JonBenet's Aunt: Wait And See On Karr

With questions swirling about John Mark Karr's role in the death of JonBenet Ramsey, the slain 6-year-old's aunt said Friday her family is cautious but hopeful about the arrest.

"We are optimistic, but it's wait-and-see," said Pamela Paugh, sister of JonBenet's mother Patsy Ramsey, outside her family's Roswell, Ga. home. "We've been patient for nine and a half years; what's a few more months?"

Karr remained jailed in Thailand on Friday, one day after his public proclamation there that he was with JonBenet when she was killed in Boulder, Colo., in 1996. He is due back in the U.S. on Sunday.

A Thai police general said, "The tickets for 41-year-old John Mark Karr's departure are ready."

Karr said Thursday that he wasn't innocent in the case, but questions have been raised about some of his claims.

Paugh, who has acted as her family's spokeswoman since the arrest, said the family has its own concerns about Karr's statements but remains confident in the work of Boulder County District Attorney Mary Lacy and other investigators.

"She would never do something (haphazardly) when she knows the world's eyes are on her," Paugh said of Lacy. "She's not going to just go out there willy-nilly and pick up some nut case."

CBS News legal analyst Andrew Cohen, who has followed the Ramsey case extensively, agrees.

"If they don't have anything, they become laughingstocks of all time in the law enforcement profession, and I'm simply unwilling to believe that," Cohen says of the Boulder DA's office.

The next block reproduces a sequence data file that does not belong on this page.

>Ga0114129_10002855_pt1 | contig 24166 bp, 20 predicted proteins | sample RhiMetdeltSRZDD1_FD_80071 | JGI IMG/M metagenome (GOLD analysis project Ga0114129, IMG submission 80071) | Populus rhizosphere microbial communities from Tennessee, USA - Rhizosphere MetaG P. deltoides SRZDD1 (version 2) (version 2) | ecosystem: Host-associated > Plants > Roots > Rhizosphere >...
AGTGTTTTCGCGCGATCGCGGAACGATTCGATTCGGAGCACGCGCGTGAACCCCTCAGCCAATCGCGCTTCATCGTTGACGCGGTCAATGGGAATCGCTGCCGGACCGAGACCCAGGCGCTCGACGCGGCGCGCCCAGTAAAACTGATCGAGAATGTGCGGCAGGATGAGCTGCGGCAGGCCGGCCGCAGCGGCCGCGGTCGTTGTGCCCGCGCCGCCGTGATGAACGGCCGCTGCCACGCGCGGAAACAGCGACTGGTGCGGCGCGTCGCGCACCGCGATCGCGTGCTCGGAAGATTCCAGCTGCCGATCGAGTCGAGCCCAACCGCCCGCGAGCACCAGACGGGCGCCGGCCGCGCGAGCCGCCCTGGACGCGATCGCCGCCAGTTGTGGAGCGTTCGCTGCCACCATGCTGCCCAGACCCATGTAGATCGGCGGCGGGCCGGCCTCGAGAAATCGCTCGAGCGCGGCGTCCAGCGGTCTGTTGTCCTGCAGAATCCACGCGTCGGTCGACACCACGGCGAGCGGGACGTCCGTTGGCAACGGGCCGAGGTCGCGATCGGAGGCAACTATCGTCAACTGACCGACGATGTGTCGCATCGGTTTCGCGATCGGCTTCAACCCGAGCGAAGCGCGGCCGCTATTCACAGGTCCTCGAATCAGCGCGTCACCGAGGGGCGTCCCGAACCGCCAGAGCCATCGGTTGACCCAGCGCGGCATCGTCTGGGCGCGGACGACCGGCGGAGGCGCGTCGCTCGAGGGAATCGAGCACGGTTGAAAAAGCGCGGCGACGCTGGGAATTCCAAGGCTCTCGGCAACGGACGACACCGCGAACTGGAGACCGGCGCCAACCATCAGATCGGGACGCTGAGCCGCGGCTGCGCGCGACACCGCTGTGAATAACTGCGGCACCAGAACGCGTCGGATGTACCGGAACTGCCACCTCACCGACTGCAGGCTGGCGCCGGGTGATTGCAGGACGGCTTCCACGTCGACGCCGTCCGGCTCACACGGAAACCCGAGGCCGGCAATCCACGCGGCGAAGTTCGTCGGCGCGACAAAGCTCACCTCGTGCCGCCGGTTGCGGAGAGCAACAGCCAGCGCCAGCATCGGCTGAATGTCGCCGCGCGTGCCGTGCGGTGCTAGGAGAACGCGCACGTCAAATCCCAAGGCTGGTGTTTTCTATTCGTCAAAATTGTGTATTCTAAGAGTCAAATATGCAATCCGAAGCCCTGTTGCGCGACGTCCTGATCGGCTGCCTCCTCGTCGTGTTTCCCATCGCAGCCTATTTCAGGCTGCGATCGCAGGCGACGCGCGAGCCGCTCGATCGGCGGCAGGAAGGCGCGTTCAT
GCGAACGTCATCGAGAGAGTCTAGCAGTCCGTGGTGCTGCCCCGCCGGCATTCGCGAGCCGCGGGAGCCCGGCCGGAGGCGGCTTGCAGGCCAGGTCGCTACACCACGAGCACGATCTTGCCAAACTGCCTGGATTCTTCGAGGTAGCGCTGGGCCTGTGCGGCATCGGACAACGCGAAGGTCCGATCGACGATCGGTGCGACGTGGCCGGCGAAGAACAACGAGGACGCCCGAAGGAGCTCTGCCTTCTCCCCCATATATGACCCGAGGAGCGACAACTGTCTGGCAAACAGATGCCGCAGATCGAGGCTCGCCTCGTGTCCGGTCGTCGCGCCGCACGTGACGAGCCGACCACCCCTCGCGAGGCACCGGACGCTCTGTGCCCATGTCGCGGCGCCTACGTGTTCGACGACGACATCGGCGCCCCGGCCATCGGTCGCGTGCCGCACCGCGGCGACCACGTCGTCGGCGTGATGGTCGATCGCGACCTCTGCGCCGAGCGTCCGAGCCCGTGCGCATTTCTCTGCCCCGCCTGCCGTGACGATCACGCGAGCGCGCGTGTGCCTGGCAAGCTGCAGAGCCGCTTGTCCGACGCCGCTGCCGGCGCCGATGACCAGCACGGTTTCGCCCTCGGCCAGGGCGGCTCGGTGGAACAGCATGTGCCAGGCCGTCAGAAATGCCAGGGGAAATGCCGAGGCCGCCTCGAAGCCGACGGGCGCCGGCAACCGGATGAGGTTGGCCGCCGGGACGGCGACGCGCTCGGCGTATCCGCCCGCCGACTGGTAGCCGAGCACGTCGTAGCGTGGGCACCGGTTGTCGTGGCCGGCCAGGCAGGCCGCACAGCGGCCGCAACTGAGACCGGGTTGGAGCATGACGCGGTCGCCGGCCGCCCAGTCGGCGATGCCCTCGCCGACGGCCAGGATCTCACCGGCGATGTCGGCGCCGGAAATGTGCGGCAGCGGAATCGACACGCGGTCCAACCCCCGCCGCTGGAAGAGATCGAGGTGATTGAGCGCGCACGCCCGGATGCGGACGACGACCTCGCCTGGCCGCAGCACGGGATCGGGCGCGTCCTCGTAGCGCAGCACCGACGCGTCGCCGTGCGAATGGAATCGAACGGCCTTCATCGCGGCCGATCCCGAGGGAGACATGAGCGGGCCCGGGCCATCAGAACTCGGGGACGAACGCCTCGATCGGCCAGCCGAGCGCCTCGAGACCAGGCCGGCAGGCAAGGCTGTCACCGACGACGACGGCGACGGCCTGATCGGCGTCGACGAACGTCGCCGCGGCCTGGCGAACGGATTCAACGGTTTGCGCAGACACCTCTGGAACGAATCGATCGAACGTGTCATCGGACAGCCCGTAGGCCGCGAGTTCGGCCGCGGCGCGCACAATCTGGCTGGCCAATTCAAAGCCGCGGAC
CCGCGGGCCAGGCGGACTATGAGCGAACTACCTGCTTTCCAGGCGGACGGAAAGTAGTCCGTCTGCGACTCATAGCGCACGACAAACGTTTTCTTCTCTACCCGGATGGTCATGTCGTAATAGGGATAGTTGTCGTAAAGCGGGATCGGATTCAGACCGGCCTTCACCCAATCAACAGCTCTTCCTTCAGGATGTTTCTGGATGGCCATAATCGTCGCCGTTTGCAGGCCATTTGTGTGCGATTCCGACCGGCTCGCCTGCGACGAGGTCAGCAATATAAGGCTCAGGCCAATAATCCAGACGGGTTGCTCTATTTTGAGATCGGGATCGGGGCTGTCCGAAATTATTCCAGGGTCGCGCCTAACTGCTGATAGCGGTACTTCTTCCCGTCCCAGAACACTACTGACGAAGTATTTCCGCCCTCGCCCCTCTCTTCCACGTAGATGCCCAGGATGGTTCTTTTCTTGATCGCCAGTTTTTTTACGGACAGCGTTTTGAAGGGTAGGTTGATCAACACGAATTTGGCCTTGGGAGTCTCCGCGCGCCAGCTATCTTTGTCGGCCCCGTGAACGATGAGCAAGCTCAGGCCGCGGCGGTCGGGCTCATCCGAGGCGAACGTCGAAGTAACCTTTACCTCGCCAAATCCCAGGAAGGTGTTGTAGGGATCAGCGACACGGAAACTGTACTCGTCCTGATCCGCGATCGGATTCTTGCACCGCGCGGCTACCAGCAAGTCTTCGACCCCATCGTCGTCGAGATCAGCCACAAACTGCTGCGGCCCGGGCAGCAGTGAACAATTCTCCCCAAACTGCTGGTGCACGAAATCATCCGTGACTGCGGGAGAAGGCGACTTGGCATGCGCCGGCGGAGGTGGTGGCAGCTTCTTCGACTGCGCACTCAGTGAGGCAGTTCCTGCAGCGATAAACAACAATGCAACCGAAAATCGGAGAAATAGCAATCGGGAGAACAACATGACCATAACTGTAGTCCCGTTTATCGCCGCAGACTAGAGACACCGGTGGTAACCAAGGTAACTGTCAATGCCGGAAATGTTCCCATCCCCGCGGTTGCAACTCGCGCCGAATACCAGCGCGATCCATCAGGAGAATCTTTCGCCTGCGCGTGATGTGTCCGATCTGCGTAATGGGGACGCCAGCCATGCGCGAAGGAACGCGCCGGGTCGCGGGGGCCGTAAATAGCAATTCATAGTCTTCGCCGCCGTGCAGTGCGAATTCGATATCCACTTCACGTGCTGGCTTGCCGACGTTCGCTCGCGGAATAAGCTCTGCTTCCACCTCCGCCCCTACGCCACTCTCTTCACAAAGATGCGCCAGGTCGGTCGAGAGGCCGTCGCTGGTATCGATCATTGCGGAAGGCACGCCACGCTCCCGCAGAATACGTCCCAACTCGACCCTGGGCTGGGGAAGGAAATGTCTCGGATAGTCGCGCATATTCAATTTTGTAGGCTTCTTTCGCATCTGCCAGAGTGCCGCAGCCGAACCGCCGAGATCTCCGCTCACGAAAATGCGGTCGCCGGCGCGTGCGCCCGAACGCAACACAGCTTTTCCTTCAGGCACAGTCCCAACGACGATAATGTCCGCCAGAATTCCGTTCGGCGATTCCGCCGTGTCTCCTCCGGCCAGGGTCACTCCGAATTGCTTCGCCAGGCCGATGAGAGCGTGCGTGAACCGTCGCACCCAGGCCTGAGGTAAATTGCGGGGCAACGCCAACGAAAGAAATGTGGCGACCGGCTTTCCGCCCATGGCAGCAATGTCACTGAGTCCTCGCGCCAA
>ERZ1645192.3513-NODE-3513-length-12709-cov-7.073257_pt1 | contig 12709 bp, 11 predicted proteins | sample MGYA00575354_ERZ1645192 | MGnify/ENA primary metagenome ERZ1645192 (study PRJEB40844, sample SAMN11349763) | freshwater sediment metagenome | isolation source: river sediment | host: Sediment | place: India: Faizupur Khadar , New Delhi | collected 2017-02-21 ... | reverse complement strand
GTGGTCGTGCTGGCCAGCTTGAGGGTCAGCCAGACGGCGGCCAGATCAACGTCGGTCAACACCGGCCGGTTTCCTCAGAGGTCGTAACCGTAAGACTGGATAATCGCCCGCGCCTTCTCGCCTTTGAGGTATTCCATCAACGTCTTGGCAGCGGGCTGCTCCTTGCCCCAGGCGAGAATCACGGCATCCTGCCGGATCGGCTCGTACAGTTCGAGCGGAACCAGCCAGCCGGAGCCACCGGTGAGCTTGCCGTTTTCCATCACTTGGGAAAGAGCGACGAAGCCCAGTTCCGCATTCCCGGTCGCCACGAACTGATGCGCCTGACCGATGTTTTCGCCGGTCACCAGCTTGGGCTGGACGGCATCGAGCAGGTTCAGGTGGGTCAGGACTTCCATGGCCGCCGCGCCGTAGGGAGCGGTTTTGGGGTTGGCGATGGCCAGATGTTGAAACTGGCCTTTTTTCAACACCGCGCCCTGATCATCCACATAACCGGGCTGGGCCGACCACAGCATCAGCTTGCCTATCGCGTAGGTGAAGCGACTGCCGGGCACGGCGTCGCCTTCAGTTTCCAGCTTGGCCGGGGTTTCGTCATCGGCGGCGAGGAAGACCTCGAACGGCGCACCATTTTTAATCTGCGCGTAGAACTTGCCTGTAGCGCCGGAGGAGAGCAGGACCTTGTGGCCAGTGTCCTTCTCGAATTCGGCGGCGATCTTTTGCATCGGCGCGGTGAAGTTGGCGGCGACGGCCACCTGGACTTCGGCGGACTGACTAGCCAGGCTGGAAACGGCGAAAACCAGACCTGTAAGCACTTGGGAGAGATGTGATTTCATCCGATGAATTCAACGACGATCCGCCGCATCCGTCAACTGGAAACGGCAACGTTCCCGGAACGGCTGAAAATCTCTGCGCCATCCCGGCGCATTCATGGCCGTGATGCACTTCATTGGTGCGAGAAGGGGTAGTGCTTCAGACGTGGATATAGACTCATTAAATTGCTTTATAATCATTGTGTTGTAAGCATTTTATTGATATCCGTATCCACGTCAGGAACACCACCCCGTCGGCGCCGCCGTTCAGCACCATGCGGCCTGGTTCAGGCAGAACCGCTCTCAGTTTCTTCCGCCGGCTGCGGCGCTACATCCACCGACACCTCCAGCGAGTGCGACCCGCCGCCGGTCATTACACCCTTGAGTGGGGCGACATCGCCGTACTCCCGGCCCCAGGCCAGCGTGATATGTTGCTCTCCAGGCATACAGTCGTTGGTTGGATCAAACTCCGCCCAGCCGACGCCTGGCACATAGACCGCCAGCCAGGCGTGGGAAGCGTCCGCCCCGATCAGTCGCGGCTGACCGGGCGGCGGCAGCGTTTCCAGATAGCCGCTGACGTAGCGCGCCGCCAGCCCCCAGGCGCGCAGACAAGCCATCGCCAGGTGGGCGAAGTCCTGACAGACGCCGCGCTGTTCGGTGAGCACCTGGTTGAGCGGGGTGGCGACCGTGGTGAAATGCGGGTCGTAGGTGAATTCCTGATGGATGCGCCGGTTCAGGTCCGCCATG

Paugh said she's spoken with JonBenet's father, John Ramsey, but did not know where he currently is. She said he's upbeat about the arrest, but not yet ready to speak publicly.

"It's a very touchy thing right now," Paugh said. "All this is bringing up some very hurtful and terrible memories, even though it's a good thing; he just needs some alone time."

Meanwhile, police in the town just north of Atlanta where Patsy Ramsey spent the final months of her life, declined to comment Friday on whether they had set up a ruse to trap e-mails or letters that Karr tried to send Ramsey.

The family's attorney, Lin Wood, in Atlanta said Patsy Ramsey never received the correspondence because police or someone else set up an address. "He thought that he was corresponding with Patsy, but he wasn't," Wood told The Associated Press.

A spokesman for the Roswell Police Department, which helped to identify and locate Karr, declined to say Friday whether his agency conducted the correspondence ruse.

"We're not commenting on any part of the investigation," Sgt. James McGee said.

Authorities asked Ramsey in late May — a month before she died of cancer — whether she would be willing to meet with Karr, Wood said.

Ramsey said she would meet with Karr if it would advance the investigation into her daughter's slaying, but the meeting never took place because authorities did not get back to her before she died in June, Wood said.

For most of Friday, speculation swirled around e-mails Karr sent regarding Ramsey's death. The day before Christmas Eve 2005, Karr sent an e-mail to University of Colorado professor Michael Tracey. It was one of a disturbing series of e-mails between Tracey and a person investigators believe to be Karr.

A source close to the investigation told CBS News the reason investigators moved in on Karr was because of details in these emails about the Ramsey house that had not been made public, reports CBS News correspondent Kelly Cobiella.

Correspondence obtained by the Rocky Mountain News included one message in which the professor was asked to visit JonBenet's home in Boulder to read aloud an ode called "JonBenet, My Love."

Tracey once worked for CBS News as a consultant on the Ramsey case.